Welcome back web readers! Here we’ll post our updates from the past week here. Excelsior!
Last week’s update is available here: Foundations Team Updates - Thursday 31 March 2022
We are two weeks out from release, which means it’s important to clean up all the remaining binaries in the release pocket that are no longer built from source. This generally involves looking at the reverse-dependencies listed on https://people.canonical.com/~ubuntu-archive/nbs.html and resolving why they have not been rebuilt to drop dependencies.
- mozjs78: noticed lto-wrapper listed in the output of the builds on failing architectures, then noticed the architectures where it was built successfully are the archs where we don’t use LTO. Disabled use of LTO in the package, then also fix the test target to invoke the js interpreter from the binary install directory instead of from the source directory, which for some reason is not marked executable - we can ignore this instead of debugging the upstream build system. This unblocks removal of libicu67.
- tracked down the sra-sdk autopkgtest failure with the new ncbi-vdb to be a misbuild of sra-sdk itself with LTO, not a bug in ncbi-vdb; rebuilt sra-sdk without LTO and both packages migrated, unblocking removal of mbedtls NBS binaries
- Finally took a look at the cluster of blocked D library packages, to notice that 3 of the 4 were candidates but britney wasn’t working out on its own how to migrate them together. Added a hint for this and the 3 migrated. Then removed diet-ng, which is also FTBFS in Debian and not in testing. This let us remove the old libphobos binaries.
- As of Tuesday, we have zero NBS binaries in the release pocket for jammy!
- Looked at gyoto/ppc64el, one of 3 packages which block removal of python3.9. Failing to build because of mutually-incompatible options being passed to g++ when LTO mode is on; but these flags don’t come from the build of the gyoto package, instead they are hard-coded into the lorene library, causing the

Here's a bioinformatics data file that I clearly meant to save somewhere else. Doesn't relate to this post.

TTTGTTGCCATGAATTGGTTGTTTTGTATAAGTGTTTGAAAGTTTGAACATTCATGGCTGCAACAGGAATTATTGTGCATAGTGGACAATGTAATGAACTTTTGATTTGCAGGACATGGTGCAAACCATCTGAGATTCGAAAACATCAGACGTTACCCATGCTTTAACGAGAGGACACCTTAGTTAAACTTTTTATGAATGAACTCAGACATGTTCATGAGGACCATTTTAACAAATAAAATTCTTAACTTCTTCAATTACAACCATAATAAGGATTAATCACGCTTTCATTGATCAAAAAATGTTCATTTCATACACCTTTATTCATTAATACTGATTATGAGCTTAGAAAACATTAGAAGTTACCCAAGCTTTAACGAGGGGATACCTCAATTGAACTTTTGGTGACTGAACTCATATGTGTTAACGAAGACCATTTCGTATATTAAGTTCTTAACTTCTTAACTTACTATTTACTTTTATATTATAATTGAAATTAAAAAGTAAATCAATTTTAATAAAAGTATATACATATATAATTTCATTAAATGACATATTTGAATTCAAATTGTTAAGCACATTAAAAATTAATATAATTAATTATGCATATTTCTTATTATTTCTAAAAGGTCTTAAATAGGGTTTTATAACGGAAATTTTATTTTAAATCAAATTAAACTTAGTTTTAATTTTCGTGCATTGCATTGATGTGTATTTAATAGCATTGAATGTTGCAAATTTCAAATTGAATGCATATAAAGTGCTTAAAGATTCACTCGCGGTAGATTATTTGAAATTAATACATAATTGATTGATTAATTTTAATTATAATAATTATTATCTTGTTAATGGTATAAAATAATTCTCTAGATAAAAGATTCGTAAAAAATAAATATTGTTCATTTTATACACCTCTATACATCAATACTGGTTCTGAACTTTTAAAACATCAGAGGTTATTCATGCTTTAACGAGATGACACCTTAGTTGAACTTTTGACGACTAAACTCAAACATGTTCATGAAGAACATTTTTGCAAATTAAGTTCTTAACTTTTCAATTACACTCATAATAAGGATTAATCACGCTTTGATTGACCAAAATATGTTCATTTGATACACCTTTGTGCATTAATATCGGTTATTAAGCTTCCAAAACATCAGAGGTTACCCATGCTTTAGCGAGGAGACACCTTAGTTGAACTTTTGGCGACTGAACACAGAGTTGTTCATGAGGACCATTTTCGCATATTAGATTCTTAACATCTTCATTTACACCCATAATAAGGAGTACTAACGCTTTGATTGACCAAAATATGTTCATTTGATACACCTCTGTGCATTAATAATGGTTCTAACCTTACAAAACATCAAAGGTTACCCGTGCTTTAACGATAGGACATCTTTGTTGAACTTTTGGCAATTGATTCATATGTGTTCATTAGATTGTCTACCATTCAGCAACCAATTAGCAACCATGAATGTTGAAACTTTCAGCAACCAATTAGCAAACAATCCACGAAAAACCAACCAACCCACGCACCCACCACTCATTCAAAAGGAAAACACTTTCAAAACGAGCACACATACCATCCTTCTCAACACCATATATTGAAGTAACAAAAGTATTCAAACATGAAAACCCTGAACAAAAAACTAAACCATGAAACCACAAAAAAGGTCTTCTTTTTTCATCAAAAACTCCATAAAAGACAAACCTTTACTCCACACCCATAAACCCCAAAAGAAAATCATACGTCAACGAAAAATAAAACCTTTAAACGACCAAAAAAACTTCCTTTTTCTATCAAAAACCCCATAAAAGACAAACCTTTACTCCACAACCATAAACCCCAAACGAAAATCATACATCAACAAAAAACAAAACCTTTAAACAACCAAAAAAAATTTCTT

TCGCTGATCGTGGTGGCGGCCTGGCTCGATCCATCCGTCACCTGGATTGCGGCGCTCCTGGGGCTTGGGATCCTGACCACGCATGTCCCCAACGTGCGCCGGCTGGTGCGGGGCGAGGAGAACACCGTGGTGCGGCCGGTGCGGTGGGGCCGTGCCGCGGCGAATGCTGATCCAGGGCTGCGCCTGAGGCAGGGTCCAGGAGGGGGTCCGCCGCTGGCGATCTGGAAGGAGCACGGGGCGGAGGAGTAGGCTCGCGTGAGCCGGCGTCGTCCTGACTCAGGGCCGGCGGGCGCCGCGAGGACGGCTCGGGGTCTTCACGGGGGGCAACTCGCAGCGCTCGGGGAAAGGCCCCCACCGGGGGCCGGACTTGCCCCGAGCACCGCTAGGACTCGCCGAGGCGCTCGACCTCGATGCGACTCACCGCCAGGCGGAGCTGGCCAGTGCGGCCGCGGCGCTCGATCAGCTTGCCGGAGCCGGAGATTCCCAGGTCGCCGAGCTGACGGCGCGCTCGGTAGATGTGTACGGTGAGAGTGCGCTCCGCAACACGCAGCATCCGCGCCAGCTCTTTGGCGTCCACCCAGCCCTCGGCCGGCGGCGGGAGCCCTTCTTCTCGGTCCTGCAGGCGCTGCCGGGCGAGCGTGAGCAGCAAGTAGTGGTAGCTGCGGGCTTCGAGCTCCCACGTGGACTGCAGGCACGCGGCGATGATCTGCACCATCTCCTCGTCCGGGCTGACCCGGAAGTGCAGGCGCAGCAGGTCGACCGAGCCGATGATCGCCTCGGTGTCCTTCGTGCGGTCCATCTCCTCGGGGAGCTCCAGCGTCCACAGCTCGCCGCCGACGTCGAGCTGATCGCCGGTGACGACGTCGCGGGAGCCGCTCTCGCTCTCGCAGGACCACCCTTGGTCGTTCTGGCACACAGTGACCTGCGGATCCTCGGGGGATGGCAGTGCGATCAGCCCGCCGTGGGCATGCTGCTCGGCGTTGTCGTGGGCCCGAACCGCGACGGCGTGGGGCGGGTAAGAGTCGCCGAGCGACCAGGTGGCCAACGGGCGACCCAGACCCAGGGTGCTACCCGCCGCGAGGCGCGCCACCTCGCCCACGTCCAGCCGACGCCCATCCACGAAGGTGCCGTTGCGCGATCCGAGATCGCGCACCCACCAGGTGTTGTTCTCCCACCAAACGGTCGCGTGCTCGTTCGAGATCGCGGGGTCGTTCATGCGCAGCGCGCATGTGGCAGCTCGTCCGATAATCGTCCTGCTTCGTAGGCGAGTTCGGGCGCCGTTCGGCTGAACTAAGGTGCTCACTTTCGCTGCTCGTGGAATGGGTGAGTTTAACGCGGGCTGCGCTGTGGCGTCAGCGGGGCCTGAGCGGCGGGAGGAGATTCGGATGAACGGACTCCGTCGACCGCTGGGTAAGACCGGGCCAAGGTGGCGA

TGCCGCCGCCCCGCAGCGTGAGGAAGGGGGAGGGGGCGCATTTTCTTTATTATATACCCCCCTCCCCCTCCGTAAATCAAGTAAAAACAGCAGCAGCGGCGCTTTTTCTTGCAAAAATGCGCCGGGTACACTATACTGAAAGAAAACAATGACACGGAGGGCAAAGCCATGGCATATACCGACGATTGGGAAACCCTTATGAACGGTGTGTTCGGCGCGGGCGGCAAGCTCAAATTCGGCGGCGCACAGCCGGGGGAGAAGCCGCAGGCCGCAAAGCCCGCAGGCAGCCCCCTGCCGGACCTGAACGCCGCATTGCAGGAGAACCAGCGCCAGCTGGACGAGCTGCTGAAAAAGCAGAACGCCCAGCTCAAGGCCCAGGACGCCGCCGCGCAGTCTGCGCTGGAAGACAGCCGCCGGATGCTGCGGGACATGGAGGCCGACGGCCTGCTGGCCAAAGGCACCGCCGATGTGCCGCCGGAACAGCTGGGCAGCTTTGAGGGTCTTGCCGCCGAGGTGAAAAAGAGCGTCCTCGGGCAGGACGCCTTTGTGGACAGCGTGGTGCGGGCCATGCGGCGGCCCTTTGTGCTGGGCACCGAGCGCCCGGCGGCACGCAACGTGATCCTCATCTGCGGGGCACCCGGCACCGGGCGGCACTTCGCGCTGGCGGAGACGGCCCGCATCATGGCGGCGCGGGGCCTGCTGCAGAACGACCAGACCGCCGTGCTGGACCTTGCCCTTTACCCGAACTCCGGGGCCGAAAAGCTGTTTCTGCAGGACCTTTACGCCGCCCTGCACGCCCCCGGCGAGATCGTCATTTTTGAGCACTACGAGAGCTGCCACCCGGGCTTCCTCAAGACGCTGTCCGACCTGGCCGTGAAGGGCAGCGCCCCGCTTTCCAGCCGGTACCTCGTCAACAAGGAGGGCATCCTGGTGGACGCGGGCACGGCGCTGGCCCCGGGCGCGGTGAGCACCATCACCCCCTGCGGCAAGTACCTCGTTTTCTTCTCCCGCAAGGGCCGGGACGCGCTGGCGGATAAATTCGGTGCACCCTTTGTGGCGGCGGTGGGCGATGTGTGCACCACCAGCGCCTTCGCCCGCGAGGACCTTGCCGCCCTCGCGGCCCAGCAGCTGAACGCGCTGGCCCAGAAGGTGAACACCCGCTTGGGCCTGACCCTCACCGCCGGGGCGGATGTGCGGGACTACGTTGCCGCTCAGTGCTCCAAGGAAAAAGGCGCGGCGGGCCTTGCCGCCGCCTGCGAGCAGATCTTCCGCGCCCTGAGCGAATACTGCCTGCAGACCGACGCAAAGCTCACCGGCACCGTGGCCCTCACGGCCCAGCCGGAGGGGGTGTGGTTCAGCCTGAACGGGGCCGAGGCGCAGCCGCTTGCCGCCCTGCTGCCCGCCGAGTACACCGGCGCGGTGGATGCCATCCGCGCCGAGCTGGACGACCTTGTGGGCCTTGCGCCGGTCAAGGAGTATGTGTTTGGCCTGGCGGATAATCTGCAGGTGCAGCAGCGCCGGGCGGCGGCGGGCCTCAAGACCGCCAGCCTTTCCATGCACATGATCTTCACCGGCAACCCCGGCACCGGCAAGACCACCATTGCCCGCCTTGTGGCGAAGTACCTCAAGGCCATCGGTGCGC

check-lorene test to fail. Worked on unpicking this, so that impossible options were not being inherited from liblorene.
- skimming the bottom of update_excuses, noticed that two related packages,
libperinci-sub-normalize-perl, had been blocked in -proposed for 170 days due to one of the packages failing its autopkgtests; but somehow no one had ever tried triggering the autopkgtest with both packages together? (+1 maintenance?) Did so now, and the packages migrated successfully.
- it was pointed out that mozjs78 previously built on i386 but was now not being scheduled there. This led to a round of cleanup of old i386 binaries in the release pocket
- got a request to clean up particular NBS binaries in the -proposed pocket, so went through update_excuses again and removed all NBS binaries I found; this should let around ~14 packages (mostly kernels) migrate
- misc push-button NEW processing of packages synced from Debian
- now that NBS is empty, also worked on zeroing https://people.canonical.com/~ubuntu-archive/proposed-migration/jammy_uninst.txt and https://people.canonical.com/~ubuntu-archive/proposed-migration/jammy_outdate.txt which required some further i386 work